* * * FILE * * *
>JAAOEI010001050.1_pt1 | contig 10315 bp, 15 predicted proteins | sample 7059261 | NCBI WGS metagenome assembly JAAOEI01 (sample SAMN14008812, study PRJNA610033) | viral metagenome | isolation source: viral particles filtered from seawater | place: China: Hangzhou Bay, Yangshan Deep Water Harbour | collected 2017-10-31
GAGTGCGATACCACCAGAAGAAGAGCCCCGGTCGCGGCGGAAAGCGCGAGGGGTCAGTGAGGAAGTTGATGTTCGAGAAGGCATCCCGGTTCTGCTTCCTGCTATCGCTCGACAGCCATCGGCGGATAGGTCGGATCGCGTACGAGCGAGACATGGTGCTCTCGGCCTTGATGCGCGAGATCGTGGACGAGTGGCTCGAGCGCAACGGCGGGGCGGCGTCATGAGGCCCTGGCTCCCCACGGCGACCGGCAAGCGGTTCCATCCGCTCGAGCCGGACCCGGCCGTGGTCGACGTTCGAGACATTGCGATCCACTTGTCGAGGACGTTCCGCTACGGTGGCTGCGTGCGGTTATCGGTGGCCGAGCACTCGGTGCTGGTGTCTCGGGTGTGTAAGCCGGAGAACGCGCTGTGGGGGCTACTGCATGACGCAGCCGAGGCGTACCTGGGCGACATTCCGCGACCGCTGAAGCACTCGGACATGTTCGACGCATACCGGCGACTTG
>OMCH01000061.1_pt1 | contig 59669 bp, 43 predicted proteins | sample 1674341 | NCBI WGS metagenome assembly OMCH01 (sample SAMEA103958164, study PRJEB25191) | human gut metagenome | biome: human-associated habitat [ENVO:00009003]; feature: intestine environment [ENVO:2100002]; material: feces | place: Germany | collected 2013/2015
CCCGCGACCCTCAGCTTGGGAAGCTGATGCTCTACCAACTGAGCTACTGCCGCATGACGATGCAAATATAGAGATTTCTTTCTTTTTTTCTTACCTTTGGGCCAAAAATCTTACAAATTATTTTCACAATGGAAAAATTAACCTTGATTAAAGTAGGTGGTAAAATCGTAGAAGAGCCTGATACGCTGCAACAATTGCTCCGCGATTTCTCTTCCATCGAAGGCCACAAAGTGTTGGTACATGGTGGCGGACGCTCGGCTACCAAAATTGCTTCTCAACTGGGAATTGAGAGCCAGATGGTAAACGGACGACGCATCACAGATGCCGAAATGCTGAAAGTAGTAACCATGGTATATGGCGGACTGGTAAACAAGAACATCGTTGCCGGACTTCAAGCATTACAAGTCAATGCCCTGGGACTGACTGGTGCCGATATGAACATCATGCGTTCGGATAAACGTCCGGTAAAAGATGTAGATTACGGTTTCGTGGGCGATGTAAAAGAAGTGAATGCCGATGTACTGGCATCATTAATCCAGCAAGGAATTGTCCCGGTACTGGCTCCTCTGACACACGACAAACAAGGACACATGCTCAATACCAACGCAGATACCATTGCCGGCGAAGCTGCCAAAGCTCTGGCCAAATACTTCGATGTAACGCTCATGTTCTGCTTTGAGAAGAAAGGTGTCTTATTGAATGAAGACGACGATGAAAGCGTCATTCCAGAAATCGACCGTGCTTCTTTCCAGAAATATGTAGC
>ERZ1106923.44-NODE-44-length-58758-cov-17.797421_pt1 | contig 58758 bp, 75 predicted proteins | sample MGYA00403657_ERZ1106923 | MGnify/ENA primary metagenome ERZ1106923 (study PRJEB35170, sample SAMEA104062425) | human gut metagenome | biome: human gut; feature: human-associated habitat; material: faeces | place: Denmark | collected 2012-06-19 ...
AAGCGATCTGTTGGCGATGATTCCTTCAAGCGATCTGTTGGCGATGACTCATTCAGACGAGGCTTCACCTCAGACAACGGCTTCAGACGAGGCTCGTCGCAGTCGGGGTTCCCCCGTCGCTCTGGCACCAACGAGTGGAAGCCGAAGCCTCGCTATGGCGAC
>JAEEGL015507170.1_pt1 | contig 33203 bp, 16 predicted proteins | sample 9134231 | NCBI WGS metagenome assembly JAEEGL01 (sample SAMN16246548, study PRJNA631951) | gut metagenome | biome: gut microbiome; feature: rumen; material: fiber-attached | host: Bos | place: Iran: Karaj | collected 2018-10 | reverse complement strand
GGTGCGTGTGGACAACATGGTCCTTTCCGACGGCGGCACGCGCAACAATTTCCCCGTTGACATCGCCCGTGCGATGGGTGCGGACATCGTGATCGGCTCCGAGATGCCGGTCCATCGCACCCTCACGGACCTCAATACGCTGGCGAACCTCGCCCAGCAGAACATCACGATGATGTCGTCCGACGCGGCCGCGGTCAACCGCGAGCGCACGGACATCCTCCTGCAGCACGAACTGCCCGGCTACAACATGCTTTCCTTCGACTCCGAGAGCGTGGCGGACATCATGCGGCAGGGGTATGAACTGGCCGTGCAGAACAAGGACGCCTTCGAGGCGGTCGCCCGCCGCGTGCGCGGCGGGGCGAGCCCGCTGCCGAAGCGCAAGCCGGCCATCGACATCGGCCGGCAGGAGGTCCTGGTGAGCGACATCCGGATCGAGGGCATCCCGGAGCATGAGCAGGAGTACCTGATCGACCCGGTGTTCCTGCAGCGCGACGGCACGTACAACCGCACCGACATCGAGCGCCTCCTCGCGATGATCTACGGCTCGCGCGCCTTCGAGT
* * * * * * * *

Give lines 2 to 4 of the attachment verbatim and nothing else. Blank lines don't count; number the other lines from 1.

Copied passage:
GAGTGCGATACCACCAGAAGAAGAGCCCCGGTCGCGGCGGAAAGCGCGAGGGGTCAGTGAGGAAGTTGATGTTCGAGAAGGCATCCCGGTTCTGCTTCCTGCTATCGCTCGACAGCCATCGGCGGATAGGTCGGATCGCGTACGAGCGAGACATGGTGCTCTCGGCCTTGATGCGCGAGATCGTGGACGAGTGGCTCGAGCGCAACGGCGGGGCGGCGTCATGAGGCCCTGGCTCCCCACGGCGACCGGCAAGCGGTTCCATCCGCTCGAGCCGGACCCGGCCGTGGTCGACGTTCGAGACATTGCGATCCACTTGTCGAGGACGTTCCGCTACGGTGGCTGCGTGCGGTTATCGGTGGCCGAGCACTCGGTGCTGGTGTCTCGGGTGTGTAAGCCGGAGAACGCGCTGTGGGGGCTACTGCATGACGCAGCCGAGGCGTACCTGGGCGACATTCCGCGACCGCTGAAGCACTCGGACATGTTCGACGCATACCGGCGACTTG
>OMCH01000061.1_pt1 | contig 59669 bp, 43 predicted proteins | sample 1674341 | NCBI WGS metagenome assembly OMCH01 (sample SAMEA103958164, study PRJEB25191) | human gut metagenome | biome: human-associated habitat [ENVO:00009003]; feature: intestine environment [ENVO:2100002]; material: feces | place: Germany | collected 2013/2015
CCCGCGACCCTCAGCTTGGGAAGCTGATGCTCTACCAACTGAGCTACTGCCGCATGACGATGCAAATATAGAGATTTCTTTCTTTTTTTCTTACCTTTGGGCCAAAAATCTTACAAATTATTTTCACAATGGAAAAATTAACCTTGATTAAAGTAGGTGGTAAAATCGTAGAAGAGCCTGATACGCTGCAACAATTGCTCCGCGATTTCTCTTCCATCGAAGGCCACAAAGTGTTGGTACATGGTGGCGGACGCTCGGCTACCAAAATTGCTTCTCAACTGGGAATTGAGAGCCAGATGGTAAACGGACGACGCATCACAGATGCCGAAATGCTGAAAGTAGTAACCATGGTATATGGCGGACTGGTAAACAAGAACATCGTTGCCGGACTTCAAGCATTACAAGTCAATGCCCTGGGACTGACTGGTGCCGATATGAACATCATGCGTTCGGATAAACGTCCGGTAAAAGATGTAGATTACGGTTTCGTGGGCGATGTAAAAGAAGTGAATGCCGATGTACTGGCATCATTAATCCAGCAAGGAATTGTCCCGGTACTGGCTCCTCTGACACACGACAAACAAGGACACATGCTCAATACCAACGCAGATACCATTGCCGGCGAAGCTGCCAAAGCTCTGGCCAAATACTTCGATGTAACGCTCATGTTCTGCTTTGAGAAGAAAGGTGTCTTATTGAATGAAGACGACGATGAAAGCGTCATTCCAGAAATCGACCGTGCTTCTTTCCAGAAATATGTAGC